The large mirror that appears and in which he meets the pale, bloody version of himself may or may not be a figment of his imagination. No amount of ratiocination can explain the appearance of the mirror; whether it has supernatural or merely psychological origins.

Nothing a madman presents one with can be relied upon; regardless, the fact of his seeing (or believing he sees) a mirror makes the trope literal within the story--the building now truly reflects the character.

When breaching his interior spaces, through his eyes, the mind and its surroundings become extensions of each other, indistinguishable by any outsider.

Enough, Enough! Let Me Out!!

With or without a third party to interpret them, the houses and apartments in The Fall of the House of Usher and William Wilson have integral relationships with their possessors. When Usher falls, so does his house, both literally and figuratively; it collapses, because it cannot exist without him, nor can he without it. The trope is precise and deliberate; his home is his mirror, it shows him only himself.

William Wilson lacks Roderick Usher's awareness of the strangeness of his surroundings, for they do not act so clearly upon him--until all abstraction of the symbol disappears with the arrival of an apparent glass.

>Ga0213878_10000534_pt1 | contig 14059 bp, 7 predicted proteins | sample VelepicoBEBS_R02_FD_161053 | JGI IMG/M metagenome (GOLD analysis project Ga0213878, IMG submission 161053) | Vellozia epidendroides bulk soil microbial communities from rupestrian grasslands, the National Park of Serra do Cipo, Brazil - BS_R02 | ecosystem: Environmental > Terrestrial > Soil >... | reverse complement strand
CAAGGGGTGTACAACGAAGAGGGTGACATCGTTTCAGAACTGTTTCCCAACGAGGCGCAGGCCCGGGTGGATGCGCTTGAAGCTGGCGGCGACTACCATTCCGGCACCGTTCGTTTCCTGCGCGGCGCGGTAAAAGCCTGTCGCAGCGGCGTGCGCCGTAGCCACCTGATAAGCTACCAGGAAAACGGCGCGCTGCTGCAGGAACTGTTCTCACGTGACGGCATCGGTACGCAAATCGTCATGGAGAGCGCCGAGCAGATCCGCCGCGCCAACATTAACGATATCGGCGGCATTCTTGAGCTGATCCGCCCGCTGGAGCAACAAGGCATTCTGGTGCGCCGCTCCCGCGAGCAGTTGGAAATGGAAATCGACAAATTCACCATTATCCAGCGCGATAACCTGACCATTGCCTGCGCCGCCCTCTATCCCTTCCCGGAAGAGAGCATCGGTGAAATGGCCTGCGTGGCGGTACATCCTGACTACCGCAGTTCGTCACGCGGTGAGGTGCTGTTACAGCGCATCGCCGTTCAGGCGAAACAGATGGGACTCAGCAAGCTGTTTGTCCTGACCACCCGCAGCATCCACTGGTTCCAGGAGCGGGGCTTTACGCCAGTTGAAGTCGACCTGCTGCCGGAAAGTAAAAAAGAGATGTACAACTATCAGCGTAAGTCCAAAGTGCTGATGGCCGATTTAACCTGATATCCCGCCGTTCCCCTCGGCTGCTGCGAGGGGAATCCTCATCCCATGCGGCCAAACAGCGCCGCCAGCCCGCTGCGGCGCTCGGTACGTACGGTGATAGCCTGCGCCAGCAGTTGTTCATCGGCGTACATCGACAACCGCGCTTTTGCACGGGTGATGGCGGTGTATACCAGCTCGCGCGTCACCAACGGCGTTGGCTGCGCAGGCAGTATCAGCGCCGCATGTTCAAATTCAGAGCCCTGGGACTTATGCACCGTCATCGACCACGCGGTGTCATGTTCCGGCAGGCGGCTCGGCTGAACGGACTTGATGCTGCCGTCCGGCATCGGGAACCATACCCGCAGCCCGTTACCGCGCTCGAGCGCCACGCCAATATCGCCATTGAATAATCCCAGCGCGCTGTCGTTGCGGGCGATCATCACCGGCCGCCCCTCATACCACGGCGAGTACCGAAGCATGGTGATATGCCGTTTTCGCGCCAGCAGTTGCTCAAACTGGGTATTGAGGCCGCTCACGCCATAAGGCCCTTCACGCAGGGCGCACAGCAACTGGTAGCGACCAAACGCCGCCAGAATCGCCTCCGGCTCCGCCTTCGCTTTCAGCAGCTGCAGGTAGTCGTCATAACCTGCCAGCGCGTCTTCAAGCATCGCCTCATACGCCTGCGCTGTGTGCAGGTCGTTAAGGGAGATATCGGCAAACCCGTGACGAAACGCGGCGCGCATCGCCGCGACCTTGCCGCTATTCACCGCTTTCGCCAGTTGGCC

Poe uses architecture in both stories to isolate his characters from the outside world, keeping them within the confines of their own minds, which can project as well as receive--they may not just passively accept, but actively reconfigure the realities with which they are presented.

The Enlightenment cannot reach into the dark corners, recesses, and cellars of the unconscious--no one, the reader included, can rely on the faculties of reason to discern the fact from the fantasy.

For Your Perusal: The Fall of the House of Usher
William Wilson
The Raven
The Tell Tale Heart
The Imp of the Perverse

Poe, Edgar Allan. The Fall of the House of Usher. Norton Anthology of American Literature, Vol. 1. Ed. H. Abrams. New York: Norton, W.W. and Company, Inc. 1995.
Poe. William Wilson.Norton Anthology of American Literature.
Poe. The Raven. Norton Anthology of American Literature.
Poe. The Tell-Tale Heart. Norton Anthology of American Literature.